More wiring and mounting of hardware needs to be completed, and the jacks still need to be terminated, labeled and CERTIFIED.

Progress is not too bad, considering this is only getting done on weekends in between errands. So far the total cost for my LAN is at $0. Well that is a little deceptive, I did purchase the 8 port switch, but it was a few years ago. The CAT6 cabling, patch cords and panel, as well as the CAT6 inserts (that I need to install on the jack end of the wiring) was donated by my uncle when he retired. The Panasonic phone system was removed from a customers location when their network was updated, and they were discarding it.

UPDATE 5-1-13:
Still have not had a chance to punch down the jack ends of the network, but I got the HID end of things set up over the past weekend.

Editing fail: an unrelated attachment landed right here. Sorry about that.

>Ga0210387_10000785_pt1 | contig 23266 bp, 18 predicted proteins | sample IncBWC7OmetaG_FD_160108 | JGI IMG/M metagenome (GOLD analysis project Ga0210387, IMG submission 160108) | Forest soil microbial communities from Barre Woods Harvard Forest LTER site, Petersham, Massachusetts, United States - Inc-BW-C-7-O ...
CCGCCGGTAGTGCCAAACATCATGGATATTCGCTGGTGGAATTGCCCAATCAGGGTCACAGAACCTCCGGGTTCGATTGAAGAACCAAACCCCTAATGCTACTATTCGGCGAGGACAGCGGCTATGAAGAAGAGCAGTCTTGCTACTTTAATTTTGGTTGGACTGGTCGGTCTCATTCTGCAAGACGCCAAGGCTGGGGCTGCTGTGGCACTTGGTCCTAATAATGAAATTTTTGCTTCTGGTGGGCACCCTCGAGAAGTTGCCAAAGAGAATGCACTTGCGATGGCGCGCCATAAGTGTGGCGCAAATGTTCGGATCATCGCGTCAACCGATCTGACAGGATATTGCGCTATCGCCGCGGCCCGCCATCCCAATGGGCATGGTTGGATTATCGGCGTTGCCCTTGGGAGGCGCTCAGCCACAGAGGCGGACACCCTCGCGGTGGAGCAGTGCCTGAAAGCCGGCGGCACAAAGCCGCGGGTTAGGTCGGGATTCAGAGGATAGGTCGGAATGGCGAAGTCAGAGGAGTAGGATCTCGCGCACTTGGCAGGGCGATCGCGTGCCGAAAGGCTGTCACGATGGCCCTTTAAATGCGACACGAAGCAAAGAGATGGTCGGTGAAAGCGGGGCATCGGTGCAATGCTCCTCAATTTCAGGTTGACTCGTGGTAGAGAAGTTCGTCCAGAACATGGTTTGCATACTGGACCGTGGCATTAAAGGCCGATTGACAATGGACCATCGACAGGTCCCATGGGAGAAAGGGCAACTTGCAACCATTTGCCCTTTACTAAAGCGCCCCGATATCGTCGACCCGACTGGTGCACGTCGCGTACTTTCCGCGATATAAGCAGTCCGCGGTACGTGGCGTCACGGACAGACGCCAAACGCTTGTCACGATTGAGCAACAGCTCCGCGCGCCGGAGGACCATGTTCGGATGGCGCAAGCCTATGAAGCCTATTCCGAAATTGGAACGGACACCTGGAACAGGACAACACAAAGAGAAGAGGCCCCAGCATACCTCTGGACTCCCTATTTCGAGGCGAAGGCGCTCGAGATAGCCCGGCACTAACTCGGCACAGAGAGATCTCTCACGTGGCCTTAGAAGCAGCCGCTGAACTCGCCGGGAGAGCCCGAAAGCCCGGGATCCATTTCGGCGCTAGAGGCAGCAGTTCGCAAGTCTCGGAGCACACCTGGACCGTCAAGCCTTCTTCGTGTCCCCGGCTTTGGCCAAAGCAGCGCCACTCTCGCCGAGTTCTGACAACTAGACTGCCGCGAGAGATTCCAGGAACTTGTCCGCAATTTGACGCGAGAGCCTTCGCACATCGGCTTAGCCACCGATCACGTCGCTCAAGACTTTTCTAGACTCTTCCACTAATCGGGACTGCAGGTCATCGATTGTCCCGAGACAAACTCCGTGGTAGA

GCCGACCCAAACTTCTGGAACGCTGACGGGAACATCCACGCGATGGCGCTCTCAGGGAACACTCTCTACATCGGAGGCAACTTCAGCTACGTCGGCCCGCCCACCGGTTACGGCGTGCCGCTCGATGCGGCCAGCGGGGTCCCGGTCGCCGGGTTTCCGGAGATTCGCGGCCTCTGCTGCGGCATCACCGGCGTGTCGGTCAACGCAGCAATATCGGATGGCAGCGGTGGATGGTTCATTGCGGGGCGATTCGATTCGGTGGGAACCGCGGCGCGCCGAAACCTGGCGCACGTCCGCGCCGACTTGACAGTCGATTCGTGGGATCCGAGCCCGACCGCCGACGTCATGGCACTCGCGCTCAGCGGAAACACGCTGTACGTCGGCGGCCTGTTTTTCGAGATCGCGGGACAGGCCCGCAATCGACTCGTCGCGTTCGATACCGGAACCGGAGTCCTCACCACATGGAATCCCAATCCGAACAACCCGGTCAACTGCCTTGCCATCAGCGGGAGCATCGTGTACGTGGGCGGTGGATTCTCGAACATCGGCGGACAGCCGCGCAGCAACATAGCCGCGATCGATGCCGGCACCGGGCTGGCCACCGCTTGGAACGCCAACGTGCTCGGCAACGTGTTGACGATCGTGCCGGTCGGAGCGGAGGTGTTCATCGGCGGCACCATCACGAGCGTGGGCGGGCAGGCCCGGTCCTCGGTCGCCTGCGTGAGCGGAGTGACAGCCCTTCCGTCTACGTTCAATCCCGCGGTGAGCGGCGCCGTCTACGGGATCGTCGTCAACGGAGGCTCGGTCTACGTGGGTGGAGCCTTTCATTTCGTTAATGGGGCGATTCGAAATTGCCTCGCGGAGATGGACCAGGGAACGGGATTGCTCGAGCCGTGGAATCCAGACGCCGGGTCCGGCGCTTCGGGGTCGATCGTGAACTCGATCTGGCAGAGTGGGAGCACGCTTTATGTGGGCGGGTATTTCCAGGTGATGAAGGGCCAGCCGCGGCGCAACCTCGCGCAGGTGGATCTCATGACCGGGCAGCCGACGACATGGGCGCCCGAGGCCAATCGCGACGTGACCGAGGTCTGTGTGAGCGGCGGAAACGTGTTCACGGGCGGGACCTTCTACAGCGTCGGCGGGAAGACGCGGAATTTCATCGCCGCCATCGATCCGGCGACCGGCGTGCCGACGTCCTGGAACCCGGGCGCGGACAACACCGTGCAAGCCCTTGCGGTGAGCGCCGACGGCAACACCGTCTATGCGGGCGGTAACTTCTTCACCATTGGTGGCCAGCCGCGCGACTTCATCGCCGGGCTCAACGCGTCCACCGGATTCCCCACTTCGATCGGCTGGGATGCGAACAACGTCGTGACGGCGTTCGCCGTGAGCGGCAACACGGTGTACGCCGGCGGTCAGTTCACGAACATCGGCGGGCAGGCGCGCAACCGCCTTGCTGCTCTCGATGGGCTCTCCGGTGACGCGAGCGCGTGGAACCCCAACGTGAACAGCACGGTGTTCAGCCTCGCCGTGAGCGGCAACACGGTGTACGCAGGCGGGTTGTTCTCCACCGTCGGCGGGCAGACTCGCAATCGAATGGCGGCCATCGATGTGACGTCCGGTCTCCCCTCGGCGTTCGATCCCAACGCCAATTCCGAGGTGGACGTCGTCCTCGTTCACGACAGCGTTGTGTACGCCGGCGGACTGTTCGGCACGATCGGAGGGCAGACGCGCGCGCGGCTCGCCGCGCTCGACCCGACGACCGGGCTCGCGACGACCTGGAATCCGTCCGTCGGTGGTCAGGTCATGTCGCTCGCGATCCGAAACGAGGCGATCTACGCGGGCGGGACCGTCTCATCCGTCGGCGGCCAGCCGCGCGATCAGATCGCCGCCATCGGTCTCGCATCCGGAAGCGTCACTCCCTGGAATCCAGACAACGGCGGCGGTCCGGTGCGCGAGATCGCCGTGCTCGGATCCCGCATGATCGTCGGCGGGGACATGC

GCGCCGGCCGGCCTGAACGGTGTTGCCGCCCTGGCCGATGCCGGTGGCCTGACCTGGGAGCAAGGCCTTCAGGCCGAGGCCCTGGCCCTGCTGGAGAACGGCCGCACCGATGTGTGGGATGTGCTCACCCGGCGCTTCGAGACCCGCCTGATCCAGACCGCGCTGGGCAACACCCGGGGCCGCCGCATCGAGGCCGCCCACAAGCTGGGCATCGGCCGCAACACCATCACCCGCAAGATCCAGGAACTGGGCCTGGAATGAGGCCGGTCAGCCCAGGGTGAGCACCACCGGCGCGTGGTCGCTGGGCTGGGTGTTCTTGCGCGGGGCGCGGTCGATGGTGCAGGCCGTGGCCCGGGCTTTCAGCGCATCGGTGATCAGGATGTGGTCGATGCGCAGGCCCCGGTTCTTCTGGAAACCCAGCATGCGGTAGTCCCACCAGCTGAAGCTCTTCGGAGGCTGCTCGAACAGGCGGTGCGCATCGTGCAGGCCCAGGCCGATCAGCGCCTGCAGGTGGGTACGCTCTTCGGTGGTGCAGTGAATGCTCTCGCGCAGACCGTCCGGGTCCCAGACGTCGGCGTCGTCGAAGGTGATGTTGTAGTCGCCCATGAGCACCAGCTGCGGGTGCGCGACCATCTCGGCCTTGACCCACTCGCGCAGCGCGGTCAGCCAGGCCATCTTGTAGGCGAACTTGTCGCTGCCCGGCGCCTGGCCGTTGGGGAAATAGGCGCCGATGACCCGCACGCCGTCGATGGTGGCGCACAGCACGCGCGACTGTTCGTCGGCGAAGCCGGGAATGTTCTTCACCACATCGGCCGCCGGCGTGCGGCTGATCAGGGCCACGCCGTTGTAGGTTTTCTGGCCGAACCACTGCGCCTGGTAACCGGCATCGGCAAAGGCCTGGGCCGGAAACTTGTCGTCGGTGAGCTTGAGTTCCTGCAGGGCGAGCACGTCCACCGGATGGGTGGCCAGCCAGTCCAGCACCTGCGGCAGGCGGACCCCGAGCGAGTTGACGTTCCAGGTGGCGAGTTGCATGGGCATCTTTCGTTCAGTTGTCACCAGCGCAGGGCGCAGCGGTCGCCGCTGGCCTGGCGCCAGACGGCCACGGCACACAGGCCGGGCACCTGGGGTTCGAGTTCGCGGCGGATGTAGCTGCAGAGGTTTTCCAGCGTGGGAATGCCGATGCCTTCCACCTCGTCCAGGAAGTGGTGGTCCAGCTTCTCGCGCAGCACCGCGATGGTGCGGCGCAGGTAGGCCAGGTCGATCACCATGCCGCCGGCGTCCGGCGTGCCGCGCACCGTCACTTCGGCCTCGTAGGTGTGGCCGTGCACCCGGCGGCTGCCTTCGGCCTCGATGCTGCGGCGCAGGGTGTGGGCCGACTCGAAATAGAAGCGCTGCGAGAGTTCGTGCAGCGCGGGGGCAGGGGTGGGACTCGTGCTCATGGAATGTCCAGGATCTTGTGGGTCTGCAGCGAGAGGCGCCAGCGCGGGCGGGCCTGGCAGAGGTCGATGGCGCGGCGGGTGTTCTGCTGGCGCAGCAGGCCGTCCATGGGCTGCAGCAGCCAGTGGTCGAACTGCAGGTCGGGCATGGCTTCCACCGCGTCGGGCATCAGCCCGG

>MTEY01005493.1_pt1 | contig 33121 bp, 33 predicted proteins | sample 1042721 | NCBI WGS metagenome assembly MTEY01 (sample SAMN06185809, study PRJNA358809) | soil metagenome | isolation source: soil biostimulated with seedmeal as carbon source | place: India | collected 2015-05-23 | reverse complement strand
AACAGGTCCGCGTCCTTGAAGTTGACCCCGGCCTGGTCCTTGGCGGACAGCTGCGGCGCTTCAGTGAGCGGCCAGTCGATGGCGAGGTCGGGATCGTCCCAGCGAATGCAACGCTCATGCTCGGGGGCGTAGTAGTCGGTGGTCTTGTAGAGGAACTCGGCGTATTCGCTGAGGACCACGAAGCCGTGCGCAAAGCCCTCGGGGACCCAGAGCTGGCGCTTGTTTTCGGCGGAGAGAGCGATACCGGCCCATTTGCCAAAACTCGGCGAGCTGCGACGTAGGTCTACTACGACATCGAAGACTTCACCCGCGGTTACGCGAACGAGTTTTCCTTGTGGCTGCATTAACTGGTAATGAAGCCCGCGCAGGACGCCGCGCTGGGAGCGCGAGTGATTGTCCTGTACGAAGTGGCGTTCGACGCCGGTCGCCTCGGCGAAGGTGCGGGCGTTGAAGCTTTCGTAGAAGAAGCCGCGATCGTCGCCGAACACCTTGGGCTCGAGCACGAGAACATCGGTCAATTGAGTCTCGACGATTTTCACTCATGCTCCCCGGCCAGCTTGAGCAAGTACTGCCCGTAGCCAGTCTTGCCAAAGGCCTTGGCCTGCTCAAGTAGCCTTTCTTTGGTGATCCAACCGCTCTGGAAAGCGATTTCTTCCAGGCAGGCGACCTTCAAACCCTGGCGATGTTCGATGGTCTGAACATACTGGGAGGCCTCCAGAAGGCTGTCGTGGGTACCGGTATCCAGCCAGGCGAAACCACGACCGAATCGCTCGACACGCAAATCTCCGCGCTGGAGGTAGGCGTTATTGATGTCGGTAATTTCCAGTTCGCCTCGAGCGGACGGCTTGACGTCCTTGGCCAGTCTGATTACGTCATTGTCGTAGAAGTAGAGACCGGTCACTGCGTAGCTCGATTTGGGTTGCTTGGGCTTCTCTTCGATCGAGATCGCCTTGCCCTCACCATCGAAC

Mounted up the 3 monitors. So far only 1 is connected, but then again I only have 1 of the PCs working right now. I had 2 1/2 PC failures and the other 2 have not been tested (and one of those has Asterisk installed, so wouldn't be a workstation PC) 

...further updates to follow...

Friday, April 12, 2013

Network clean-up, Overhead paging, and door phone installation.

Sometimes the simple jobs are the most complicated. This customer recently had another tech from our company come out and install the VoIP phones for the customer, but the customer required 3 door phones and an overhead paging set up.

When I first arrived, I did what I had to and got the door phones and relays set up, so that the customer could begin using our VoIP service to answer the door phones and buzz people into the office doors. Prior to doing this I had to replace the router. This took about 2 1/2 hours. It should have taken much less time to accomplish this since they had existing door phones and wiring, but their network was in complete disarray when I first arrived.